When I meant when I said you shouldn't focus on counting down the days was that you shouldn't bemoan the fact that there are so many weeks, months, years until you can be properly together. If you focus on "when I can be with you" rather than the here and now, it devalues the (unphysical) relationship you have, which is all you can have at the moment.

But that's not to say you can't daydream about the time you will be together, in fact I reccomend it. My boyfriend and I like to look at puppies on Humane Society webpages and talk about what cities we'd like to live in together. Those are very fun, very hopeful conversations, and they help a lot.
posted by nelleish at 2:56 PM on November 8, 2004 [2 favorites]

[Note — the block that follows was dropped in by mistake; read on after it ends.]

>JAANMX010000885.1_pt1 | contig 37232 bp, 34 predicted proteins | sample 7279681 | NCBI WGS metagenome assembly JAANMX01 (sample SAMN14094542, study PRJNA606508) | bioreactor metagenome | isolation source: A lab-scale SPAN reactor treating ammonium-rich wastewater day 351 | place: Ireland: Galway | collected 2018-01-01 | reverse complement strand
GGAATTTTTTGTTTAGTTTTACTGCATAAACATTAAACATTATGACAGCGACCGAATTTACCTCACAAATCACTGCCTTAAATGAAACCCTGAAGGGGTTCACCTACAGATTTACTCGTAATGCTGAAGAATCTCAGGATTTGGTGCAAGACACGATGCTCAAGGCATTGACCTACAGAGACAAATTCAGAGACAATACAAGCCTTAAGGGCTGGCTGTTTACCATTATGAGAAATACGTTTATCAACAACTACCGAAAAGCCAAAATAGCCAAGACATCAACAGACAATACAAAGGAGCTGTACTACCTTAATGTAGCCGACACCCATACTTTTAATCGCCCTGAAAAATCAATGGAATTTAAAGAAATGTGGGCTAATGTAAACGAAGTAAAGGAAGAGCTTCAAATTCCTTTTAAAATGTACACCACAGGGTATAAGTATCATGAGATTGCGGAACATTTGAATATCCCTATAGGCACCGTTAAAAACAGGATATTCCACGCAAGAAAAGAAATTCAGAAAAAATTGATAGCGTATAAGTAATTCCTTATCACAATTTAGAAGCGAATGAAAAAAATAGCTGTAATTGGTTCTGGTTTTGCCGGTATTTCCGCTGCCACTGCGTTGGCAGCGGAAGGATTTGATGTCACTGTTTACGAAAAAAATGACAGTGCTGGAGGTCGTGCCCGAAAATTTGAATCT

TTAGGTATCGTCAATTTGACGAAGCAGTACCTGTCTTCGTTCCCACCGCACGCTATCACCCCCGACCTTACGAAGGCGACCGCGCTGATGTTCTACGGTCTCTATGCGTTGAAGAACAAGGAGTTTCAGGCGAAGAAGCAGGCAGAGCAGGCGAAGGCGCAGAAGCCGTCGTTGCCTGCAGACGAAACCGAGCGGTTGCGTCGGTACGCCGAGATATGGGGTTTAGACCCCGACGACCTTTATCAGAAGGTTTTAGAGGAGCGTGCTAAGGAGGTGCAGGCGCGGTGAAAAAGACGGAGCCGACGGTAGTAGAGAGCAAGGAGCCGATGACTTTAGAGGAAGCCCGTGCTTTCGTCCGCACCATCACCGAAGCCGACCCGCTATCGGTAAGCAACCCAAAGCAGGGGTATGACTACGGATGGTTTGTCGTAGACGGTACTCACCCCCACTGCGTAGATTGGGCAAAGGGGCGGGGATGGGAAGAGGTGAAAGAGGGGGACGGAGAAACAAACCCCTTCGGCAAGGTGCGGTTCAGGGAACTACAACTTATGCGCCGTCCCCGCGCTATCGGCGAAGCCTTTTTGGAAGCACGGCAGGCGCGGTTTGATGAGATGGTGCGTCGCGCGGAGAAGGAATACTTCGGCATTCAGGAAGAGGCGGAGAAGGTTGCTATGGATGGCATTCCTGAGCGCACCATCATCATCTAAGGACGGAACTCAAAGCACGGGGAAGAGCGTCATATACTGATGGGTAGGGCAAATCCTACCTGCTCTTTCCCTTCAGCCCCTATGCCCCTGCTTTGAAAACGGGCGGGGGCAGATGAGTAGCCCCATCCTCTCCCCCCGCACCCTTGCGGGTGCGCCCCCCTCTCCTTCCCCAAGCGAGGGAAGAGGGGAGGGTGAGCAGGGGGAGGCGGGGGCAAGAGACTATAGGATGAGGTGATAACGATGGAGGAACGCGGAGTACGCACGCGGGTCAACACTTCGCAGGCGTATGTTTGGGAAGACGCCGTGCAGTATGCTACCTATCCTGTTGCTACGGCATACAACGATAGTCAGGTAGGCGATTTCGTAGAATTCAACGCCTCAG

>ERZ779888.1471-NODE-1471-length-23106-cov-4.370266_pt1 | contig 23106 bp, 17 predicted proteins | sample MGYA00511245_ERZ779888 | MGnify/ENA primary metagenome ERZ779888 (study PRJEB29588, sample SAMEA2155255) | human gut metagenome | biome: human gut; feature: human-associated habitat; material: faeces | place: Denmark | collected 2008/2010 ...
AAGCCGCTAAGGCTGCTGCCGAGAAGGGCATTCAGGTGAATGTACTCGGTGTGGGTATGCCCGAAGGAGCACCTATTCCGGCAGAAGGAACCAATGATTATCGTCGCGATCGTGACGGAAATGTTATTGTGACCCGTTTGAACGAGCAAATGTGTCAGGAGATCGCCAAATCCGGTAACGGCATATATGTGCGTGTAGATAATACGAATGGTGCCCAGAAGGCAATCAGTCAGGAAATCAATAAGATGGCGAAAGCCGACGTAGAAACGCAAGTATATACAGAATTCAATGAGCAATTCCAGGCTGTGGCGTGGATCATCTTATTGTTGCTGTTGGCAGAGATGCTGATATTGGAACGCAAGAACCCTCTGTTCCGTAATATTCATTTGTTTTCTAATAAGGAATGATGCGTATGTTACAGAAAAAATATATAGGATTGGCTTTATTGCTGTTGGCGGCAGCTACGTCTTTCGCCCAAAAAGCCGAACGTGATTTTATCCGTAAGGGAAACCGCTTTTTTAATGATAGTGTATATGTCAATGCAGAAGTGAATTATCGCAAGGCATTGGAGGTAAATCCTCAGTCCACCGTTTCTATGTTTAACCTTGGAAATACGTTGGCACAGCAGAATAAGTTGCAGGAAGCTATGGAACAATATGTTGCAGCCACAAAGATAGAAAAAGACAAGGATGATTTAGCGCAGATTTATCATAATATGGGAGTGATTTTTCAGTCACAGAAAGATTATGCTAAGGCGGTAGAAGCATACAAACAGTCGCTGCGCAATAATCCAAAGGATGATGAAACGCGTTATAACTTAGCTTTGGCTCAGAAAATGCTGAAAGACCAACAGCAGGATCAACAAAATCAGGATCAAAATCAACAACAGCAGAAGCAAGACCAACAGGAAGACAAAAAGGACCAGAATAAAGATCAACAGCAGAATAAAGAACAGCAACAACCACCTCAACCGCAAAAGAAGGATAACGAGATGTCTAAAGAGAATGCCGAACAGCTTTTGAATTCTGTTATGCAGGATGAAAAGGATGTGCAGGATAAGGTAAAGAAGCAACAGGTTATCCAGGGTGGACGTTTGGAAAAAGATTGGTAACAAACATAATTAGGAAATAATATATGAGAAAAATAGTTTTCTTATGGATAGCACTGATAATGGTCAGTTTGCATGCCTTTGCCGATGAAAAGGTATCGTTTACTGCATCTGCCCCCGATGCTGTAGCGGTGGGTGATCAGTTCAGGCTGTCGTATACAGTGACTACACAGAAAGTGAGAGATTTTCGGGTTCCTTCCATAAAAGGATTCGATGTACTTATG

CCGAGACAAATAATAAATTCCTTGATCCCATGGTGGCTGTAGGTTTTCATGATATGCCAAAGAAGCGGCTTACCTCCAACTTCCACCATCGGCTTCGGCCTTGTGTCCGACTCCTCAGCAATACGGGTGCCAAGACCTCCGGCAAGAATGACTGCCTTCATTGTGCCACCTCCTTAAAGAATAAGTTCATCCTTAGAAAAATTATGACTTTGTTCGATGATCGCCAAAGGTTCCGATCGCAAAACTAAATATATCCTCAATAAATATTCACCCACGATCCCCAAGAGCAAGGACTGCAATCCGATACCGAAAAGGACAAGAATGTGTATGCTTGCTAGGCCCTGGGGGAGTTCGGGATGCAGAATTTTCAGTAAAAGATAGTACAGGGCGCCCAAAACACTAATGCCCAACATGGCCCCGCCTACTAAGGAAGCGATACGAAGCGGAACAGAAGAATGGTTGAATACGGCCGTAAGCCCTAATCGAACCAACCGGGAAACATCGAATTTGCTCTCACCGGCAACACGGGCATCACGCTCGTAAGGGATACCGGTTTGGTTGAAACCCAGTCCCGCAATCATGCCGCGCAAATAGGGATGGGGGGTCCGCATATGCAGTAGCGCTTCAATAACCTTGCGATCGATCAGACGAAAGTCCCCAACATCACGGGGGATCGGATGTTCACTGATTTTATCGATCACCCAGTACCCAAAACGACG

I'd like to second the webcam idea. And I forgot to mention that what made it easier for me was that I knew it wasn't going to be that way forever (I'm pretty pragmatic, so I figured one way or another the "LD" part was only going to last so long, either we'd be together or we'd break up - we're married now), and because I knew that, I tried to enjoy the distance aspect as an interesting experience in and of itself. You don't get the space and perspective that distance brings in a "normal" relationship, and this can really add to your experience of the relationship if you choose to let it. Also, keep a journal, it helps to have an outlet to help you consider what you're feeling, and reading it over after the fact is very interesting.
posted by biscotti at 3:38 PM on November 8, 2004 [1 favorite]